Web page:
Jul 15, 2009, 07:23 AM
Wrend's Avatar
Hey nikg, are you sure that it isn't 4 AAs that you get in that set? Otherwise that deal is almost too good to be true. My 8 pack of Eneloops was around $20, and Amazon is selling AA 4 packs for about $11.
Jul 15, 2009, 09:24 AM
**I'm Battman**

Costco Eneloops

Awesome instant rebate price of $19.99 is good until 8/31/09.

Short thread here...


Jul 15, 2009, 09:30 AM
Registered User
edit. duplicate post.
Jul 17, 2009, 02:45 PM
eye4wings's Avatar
Over here in UK - and I imagine they must be available worldwide - we get 'Instant' cells which are similar to Eneloop thechnology but half the price. I've been using them for a couple of months now. A whole lot better than what was supplied in the 6EX.
Jul 19, 2009, 03:18 AM
Wrend's Avatar
I'll take your word for it on the quality of the Instant cells. I haven't used, nor seen them, though I might have heard of them from other Brits before. I'm not really sure. I agree that the 600mAh NiCd pack the 6EX comes with isn't a lot of juice, but then with a current drain of 170mA, the T6EX doesn't really need as much to make due as some other transmitters. I just couldn't pass up the advantages (and apparent lack of any disadvantages) quality NiMH hybrids have. Time will tell if they hold up as well as my 10+ year old NiCd pack.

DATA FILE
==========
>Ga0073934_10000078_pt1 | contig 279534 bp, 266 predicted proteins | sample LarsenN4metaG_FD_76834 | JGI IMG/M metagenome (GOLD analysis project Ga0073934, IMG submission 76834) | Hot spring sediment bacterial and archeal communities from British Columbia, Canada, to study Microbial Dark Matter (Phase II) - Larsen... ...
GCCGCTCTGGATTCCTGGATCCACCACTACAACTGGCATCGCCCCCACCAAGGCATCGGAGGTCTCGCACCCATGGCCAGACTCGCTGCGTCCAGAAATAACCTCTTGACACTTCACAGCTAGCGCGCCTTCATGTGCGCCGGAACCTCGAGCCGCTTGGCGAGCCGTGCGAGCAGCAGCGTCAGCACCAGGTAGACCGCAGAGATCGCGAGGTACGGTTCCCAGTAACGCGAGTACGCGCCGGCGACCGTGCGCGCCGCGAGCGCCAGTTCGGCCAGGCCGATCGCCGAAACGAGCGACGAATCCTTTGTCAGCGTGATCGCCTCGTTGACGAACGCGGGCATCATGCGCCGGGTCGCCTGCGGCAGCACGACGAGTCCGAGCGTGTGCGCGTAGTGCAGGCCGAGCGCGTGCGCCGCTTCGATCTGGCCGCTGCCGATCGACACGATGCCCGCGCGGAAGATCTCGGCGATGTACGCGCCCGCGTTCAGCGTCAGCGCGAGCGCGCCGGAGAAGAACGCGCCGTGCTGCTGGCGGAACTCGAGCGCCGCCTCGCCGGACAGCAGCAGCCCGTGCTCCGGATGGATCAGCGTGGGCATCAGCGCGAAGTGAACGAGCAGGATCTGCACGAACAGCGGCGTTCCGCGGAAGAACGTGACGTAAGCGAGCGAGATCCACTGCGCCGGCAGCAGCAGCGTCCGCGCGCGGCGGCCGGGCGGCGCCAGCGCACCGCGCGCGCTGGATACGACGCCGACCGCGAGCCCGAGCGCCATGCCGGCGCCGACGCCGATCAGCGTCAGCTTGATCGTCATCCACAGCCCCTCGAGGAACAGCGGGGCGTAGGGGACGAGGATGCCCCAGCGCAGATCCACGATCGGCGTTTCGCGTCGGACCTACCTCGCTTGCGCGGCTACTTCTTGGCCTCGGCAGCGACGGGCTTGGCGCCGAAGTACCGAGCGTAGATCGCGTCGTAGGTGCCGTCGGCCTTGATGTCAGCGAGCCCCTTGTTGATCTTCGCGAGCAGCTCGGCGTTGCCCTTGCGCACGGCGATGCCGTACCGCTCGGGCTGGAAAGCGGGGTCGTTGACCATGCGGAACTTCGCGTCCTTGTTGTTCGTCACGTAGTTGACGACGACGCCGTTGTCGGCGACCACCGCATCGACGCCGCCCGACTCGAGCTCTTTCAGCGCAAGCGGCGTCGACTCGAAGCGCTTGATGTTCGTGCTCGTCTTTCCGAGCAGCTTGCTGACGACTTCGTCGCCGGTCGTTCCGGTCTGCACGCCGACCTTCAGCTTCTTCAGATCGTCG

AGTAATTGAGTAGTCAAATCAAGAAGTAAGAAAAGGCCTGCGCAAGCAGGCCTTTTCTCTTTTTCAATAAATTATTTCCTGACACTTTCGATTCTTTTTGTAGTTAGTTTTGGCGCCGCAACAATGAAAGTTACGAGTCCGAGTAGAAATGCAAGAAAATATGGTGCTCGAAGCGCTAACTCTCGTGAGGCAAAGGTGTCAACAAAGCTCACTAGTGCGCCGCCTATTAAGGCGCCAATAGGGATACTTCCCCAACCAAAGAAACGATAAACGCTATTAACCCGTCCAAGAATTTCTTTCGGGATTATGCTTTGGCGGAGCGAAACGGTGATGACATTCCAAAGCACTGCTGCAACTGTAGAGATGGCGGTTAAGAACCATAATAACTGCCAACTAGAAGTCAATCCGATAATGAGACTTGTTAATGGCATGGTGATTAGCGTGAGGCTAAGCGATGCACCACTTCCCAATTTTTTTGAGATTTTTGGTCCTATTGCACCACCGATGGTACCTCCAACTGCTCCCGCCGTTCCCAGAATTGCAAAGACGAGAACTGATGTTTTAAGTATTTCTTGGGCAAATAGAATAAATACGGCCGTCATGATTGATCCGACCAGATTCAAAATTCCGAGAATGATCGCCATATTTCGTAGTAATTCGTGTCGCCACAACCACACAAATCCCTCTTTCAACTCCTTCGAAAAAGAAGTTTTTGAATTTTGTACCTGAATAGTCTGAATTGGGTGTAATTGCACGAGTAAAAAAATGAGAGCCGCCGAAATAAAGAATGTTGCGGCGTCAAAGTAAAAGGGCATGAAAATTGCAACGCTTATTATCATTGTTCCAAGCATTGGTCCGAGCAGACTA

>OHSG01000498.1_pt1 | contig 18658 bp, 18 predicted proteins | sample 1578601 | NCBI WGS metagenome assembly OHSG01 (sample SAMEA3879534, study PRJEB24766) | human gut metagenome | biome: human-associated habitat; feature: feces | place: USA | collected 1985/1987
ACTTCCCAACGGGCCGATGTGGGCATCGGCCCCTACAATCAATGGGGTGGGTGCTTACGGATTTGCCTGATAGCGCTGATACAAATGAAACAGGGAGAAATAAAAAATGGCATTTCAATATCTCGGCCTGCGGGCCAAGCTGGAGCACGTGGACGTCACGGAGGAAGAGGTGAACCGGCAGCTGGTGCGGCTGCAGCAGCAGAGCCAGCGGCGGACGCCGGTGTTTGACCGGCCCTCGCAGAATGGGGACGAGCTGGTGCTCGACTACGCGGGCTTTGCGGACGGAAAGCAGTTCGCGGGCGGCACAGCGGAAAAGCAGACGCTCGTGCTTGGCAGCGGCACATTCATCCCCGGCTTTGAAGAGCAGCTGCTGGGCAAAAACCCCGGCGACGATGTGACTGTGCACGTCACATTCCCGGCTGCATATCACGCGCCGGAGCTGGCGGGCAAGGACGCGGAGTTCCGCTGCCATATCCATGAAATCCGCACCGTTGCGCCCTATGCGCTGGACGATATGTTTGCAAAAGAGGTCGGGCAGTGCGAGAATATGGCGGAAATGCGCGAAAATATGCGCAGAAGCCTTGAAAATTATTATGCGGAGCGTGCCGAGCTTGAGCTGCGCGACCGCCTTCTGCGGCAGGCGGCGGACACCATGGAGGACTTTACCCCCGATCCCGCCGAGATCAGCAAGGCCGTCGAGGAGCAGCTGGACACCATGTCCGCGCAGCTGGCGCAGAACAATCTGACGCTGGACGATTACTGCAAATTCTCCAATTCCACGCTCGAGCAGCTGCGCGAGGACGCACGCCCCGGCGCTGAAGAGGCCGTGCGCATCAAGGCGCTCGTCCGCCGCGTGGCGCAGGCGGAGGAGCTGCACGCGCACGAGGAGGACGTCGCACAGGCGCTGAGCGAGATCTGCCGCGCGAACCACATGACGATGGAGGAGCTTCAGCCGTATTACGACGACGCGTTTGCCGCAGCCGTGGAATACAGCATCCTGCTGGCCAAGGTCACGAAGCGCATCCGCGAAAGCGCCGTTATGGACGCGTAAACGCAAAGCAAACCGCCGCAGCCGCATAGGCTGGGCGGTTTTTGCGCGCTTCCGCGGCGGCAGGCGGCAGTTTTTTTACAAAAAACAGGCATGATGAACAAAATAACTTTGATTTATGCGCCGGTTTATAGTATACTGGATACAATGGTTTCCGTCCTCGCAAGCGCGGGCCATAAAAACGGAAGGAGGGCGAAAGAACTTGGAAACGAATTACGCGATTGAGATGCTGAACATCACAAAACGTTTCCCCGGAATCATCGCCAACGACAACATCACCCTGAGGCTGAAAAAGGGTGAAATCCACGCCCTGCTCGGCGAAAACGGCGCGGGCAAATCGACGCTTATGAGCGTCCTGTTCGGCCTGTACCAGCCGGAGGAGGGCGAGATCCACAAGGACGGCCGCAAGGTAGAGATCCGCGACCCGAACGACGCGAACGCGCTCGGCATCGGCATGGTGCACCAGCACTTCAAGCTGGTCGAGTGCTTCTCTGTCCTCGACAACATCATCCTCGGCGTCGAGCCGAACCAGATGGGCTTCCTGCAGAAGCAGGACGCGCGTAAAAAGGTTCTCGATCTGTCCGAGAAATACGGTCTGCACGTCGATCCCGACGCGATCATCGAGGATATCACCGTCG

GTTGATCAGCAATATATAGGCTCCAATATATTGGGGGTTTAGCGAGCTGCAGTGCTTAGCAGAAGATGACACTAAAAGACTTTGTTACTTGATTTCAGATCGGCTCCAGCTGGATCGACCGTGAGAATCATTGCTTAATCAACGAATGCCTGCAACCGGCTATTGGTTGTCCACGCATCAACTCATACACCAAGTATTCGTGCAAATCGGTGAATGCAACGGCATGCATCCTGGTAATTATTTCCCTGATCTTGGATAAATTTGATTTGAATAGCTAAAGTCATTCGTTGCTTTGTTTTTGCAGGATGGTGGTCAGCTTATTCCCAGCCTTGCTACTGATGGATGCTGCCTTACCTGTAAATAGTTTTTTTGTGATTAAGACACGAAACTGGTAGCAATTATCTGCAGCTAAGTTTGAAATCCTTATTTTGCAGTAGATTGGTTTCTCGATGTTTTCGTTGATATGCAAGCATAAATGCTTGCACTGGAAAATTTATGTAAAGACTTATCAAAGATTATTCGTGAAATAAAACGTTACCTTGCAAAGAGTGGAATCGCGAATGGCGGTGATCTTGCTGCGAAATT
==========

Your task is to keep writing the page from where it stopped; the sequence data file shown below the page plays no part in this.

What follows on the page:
Last edited by Wrend; Jul 19, 2009 at 03:32 AM. Reason: Clarification
Jul 19, 2009, 09:32 AM
eye4wings's Avatar
Compare notes in ten years then?
Jul 19, 2009, 11:04 AM
Registered User
For anyone curious, there have been tons of tests done on the Eneloops, and the other varieties of LSD cells, over at candlepowerforums.com. Basically, the Eneloops will hold their voltage under load better than any of the other LSD cells, but that's with a caveat. The Duracell pre-charged AA's with white top and made in Japan are a rebadged Eneloop, so their performance is the same. Duracell AAA pre-charged are made in China and are rebadged Rayovac Hybrid, so not the same as Eneloop, of course.

I've pretty much ditched everything else for the Eneloop; it's just that good.

Oh, one other thing; Sanyo Europe has confirmed the Eneloop does leave with 75% charge.